A woman in the audience held a single mylar balloon with the words “It’s Your Day” written across the front.

While meant for one student in particular, it’s a message that indeed applied to all Promo Pathway graduates during Thursday’s ceremony when they accepted their certificates, and will continue to resonate in the future as they leave their stamp on the television and entertainment marketing industry.

“Congratulations to all of you,” said Steve Kazanjian, president and CEO of PromaxBDA, which hosts the Promo Pathway program along with Santa Monica College. “We’re all so excited to see the awesomeness that will come out of you in the next years.”

The one-year on-air training program immerses students from diverse ethnicities and backgrounds in television marketing with hands-on curriculum, creative coaching and valuable connections that provide real-world experience to help them launch their careers as writers, editors or producers in the entertainment industry.

Alumni have gone on to work at MTV, ABC, Lifetime and television networks across the world, and a newly started fourth cohort marks a milestone of 100 students passing through the program.

The application process was rigorous, as Nicholas Lombardo, one of three valedictorians, recalled during his commencement speech at Santa Monica College. Out of about 300 applicants, he made it to the finalist round and was tasked with coming up with three 15- to 30-second promos about himself.

“Halfway through my presentation, I lost my nerve and went blank,” he said. “[The judges] said ‘why do you want to be in this program?’ And I just started bawling.”

Lombardo went to his car and stared out at the parking lot through tears, thinking he just blew it and trying to pull himself together for round two.

Luckily, listening to Rocky Balboa’s speech from Rocky VI — which he expertly imitated on stage in front of his classmates — helped him put the gloves back on get back in the game.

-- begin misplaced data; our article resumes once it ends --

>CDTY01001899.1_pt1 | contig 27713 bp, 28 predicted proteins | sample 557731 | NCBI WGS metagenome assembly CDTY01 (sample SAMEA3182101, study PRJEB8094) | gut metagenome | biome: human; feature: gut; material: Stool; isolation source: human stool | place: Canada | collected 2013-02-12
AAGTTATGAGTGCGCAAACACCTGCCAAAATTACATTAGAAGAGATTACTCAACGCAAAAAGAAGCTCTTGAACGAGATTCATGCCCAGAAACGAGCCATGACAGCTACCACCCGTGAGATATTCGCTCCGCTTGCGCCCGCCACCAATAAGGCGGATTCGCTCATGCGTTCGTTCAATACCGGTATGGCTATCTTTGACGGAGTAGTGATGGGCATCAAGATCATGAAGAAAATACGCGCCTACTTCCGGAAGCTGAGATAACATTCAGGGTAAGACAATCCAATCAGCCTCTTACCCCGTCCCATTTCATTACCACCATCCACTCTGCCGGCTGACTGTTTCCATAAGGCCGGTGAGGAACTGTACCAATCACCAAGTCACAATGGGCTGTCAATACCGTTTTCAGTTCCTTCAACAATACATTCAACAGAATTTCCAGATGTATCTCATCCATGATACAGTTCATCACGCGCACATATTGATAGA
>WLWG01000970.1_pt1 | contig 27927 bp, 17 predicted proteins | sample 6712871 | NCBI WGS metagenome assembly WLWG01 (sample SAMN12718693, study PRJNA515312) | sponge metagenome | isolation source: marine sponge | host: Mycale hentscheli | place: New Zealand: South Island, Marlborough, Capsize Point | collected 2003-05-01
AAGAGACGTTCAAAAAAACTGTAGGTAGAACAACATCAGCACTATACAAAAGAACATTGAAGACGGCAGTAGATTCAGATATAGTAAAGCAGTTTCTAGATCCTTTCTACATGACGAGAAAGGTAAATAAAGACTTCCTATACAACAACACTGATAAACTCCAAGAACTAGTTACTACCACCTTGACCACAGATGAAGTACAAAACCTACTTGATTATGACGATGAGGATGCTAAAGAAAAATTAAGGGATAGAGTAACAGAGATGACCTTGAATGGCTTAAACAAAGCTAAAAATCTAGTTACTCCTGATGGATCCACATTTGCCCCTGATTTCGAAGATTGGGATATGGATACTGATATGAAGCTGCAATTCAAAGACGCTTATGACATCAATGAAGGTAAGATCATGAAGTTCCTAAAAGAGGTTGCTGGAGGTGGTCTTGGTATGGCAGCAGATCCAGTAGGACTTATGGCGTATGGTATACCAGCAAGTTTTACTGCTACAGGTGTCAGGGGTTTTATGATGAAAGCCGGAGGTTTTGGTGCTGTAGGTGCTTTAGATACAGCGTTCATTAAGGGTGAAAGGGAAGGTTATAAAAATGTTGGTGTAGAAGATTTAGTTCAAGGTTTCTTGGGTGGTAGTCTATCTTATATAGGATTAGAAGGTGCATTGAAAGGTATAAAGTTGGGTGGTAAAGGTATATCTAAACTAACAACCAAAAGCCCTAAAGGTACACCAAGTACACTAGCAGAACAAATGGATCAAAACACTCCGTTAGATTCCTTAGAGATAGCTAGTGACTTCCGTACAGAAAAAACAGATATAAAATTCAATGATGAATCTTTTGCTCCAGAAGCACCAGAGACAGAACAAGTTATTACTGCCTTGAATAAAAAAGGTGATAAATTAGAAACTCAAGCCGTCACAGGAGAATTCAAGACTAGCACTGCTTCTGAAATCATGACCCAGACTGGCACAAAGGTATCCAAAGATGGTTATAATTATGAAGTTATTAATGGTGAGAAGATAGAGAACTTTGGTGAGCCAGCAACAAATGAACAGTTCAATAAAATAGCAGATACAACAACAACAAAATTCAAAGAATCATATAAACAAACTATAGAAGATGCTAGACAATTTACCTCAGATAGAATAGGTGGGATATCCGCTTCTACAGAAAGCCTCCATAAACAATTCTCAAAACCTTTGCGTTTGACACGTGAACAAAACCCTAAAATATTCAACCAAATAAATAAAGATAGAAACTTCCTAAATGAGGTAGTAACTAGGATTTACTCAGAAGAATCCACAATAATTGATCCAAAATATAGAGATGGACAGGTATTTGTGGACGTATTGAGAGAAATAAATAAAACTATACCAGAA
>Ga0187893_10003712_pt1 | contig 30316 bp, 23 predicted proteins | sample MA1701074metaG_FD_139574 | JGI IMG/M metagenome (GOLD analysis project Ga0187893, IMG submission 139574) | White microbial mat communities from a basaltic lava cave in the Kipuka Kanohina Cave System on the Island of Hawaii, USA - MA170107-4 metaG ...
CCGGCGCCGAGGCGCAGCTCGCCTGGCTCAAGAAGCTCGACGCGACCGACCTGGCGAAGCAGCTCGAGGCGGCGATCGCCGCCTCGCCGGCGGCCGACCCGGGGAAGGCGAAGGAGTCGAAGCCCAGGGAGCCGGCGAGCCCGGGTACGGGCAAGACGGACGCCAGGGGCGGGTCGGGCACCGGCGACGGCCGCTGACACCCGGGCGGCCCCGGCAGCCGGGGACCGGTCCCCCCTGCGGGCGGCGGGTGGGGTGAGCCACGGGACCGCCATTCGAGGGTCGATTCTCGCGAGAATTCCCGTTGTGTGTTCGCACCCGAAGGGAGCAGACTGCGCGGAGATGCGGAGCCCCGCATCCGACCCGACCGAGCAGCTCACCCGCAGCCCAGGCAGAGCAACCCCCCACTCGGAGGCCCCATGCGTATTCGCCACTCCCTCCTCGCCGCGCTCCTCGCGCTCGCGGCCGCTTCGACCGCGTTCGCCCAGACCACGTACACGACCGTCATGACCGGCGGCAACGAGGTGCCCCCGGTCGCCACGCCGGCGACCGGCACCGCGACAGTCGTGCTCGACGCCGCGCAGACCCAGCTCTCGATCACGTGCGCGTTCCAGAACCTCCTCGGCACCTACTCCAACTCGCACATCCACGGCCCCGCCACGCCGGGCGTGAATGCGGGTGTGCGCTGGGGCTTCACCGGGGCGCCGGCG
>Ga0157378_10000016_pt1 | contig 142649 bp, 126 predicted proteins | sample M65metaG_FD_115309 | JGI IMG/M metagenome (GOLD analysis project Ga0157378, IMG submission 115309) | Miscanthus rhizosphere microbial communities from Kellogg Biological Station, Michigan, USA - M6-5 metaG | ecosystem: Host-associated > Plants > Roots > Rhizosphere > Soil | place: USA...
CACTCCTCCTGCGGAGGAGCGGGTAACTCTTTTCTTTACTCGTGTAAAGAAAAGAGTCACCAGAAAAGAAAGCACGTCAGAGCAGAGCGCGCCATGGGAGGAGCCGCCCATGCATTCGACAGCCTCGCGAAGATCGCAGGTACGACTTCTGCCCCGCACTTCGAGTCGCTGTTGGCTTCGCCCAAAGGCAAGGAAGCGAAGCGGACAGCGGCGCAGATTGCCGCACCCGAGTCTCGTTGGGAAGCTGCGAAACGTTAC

Even luckier, the judges saw his passion and he, along with 23 other students, made the cut — and embarked on an intense year of night classes that turned them into marketing “preditors.”

“Not the kind that fights Arnold Schwarzenegger or one that gallivants around in a Hollywood Access bus,” Lombardo explained. “I’m talking about a new hybrid entertainment position of a producer and editor.”

And the student’s final project reels, highlighted in the PromaxBDA’s Promo Pathway e-book, are testaments to their newfound skills.

Gina Deckard and Estefany Zendejas also received valedictorian awards. In addition, Zendejas received an award for “Creative Leadership,” Deckard for “Team Player” and Palesa Payne for “Most Professional.”

That moment of despair Lombardo experienced in the Promo Pathway application process is also a feeling students will likely experience time and again as they move forward in their careers, so it’s important to learn how to overcome it, as indicated in a story Kazanjian told the 15 students who attended the ceremony.

Soon after graduating, he landed a job a Showtime on 37th and Broadway, thanks to his Mac computer skills, and was excited to be in New York City and “making it.” He was working on a logo design project, uploading floppy disk after floppy disk of fonts, when the computer froze.

“It was frozen like I never … ,” he said, as his boss sat there asking if everything was alright.

Kazanjian went downstairs and got some lunch as he envisioned this amazing job slipping through his fingers. Then, he felt the metaphoric tap of his grandfather’s hand on his shoulder — his Armenian grandfather who escaped genocide at 12-years-old with his parents, booking a ship to Massachusetts via Paris, and taking a Ford Model T across the country to settle, “like all great Armenians,” in Glendale, Calif.

His grandfather’s motto was “never give up,” and Kazanjian went back upstairs to find a way to create a “half-baked logo.”

“The point of this story,” Kazanjian said, “is each and every one of you will have that moment when you load the proverbial disk and try to install those fonts, and it all goes to hell.”

What matters is how you handle those moments, said Scot Chastain, EVP affiliate marketing and development at NBC Television Network, PromaxBDA board chair and a Promo Pathway instructor.

“You’re going to have a lot of successes in this business,” he said. “And you’re going to fail. I’ve had a lot of instances where the disk didn’t come back. It’s a little jarring.”

But it’s how you react to failing, and how you pick yourself back up, that matters. Chastain also told students to always keep learning, especially by staying on top of new technology, which can set many of them apart in an up-and-coming generation that’s leading the charge of industry change.

“The scary thing is with your careers … there really is no road map,” said Chastain. “There’s 100 different ways to be successful. Your idea of success is going to be what you feel inside, and your perception.”

The important thing is also to enjoy yourself along the way, said Chastain.

“Maintain a balance,” he said. “This business shouldn’t burn you out. This business is fun. If you’re not having fun, you’re not doing it the right way.”


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